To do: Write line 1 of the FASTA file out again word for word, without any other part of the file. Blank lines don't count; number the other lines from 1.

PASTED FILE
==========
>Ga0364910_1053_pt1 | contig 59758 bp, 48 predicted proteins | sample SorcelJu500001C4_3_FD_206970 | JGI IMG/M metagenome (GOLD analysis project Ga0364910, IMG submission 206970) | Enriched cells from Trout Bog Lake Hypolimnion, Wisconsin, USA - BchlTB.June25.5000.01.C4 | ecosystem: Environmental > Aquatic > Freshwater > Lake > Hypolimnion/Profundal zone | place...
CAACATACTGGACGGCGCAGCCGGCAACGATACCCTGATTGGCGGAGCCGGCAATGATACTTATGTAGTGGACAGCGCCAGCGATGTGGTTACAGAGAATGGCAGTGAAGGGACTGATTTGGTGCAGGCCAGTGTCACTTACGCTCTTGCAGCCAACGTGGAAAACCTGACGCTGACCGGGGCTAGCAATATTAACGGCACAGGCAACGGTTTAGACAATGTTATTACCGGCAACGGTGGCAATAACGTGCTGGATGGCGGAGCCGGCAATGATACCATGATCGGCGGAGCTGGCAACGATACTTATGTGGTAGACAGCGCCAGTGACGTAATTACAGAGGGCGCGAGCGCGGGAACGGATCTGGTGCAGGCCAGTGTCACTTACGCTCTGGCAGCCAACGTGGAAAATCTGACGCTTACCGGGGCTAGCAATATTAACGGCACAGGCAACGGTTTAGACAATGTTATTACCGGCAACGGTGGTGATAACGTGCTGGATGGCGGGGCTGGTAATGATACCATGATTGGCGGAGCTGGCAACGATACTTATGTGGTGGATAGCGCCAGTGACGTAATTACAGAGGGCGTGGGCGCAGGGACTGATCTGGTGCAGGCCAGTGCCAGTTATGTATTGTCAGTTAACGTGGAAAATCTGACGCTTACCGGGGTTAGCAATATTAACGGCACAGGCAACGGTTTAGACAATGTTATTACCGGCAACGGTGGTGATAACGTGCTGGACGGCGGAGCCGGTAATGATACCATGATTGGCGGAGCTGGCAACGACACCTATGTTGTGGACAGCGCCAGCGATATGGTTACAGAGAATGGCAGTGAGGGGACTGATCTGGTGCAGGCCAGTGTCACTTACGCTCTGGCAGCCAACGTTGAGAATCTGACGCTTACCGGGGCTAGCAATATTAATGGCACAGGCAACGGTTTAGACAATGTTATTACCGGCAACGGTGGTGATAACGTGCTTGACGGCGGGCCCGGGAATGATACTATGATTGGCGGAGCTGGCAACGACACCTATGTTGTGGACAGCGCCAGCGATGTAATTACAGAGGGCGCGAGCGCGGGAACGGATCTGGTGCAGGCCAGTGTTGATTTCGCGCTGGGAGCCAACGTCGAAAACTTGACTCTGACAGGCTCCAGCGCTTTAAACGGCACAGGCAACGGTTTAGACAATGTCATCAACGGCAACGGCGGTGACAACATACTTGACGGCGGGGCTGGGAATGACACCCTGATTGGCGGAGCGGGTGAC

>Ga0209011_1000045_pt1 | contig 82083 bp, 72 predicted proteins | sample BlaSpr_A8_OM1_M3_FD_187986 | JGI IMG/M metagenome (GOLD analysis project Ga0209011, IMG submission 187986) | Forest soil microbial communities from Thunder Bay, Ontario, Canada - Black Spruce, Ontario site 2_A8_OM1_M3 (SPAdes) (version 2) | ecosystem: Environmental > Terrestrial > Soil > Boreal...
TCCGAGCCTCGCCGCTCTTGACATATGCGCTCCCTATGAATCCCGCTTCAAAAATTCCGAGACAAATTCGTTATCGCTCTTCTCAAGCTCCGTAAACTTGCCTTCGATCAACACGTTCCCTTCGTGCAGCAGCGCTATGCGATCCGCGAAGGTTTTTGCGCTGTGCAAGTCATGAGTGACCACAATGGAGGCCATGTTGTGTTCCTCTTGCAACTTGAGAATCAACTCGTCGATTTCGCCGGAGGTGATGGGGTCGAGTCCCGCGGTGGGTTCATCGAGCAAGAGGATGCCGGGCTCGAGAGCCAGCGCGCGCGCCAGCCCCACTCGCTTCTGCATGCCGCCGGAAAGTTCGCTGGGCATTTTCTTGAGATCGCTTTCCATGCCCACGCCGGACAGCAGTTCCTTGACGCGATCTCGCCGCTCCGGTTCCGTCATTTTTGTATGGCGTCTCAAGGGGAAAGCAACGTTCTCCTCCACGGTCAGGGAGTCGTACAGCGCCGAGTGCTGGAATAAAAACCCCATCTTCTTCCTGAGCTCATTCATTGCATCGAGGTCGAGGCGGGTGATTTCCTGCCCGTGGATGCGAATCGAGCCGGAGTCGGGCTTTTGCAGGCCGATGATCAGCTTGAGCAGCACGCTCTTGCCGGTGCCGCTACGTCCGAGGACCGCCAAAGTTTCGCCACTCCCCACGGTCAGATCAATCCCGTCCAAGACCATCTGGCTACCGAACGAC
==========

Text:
>Ga0364910_1053_pt1 | contig 59758 bp, 48 predicted proteins | sample SorcelJu500001C4_3_FD_206970 | JGI IMG/M metagenome (GOLD analysis project Ga0364910, IMG submission 206970) | Enriched cells from Trout Bog Lake Hypolimnion, Wisconsin, USA - BchlTB.June25.5000.01.C4 | ecosystem: Environmental > Aquatic > Freshwater > Lake > Hypolimnion/Profundal zone | place...